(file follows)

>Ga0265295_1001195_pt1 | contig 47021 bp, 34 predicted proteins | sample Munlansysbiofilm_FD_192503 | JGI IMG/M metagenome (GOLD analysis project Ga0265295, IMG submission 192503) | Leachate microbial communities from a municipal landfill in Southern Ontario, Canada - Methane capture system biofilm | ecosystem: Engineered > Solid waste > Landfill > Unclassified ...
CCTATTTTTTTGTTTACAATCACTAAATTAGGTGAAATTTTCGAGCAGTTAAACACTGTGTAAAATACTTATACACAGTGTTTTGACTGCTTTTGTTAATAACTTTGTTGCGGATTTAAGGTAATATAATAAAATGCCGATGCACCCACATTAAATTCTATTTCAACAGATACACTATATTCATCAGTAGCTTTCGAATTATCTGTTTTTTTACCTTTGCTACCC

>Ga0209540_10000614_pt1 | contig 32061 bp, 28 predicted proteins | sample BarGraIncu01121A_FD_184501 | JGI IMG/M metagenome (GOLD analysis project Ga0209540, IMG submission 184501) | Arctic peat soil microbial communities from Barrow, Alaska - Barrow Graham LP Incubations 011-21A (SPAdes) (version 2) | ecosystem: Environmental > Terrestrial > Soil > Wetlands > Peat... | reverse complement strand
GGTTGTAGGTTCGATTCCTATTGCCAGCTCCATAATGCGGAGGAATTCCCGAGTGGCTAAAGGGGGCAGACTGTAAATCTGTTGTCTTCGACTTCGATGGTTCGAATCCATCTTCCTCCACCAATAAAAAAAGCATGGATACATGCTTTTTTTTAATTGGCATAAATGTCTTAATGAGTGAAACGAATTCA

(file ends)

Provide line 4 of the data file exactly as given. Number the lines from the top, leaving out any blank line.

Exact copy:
GGTTGTAGGTTCGATTCCTATTGCCAGCTCCATAATGCGGAGGAATTCCCGAGTGGCTAAAGGGGGCAGACTGTAAATCTGTTGTCTTCGACTTCGATGGTTCGAATCCATCTTCCTCCACCAATAAAAAAAGCATGGATACATGCTTTTTTTTAATTGGCATAAATGTCTTAATGAGTGAAACGAATTCA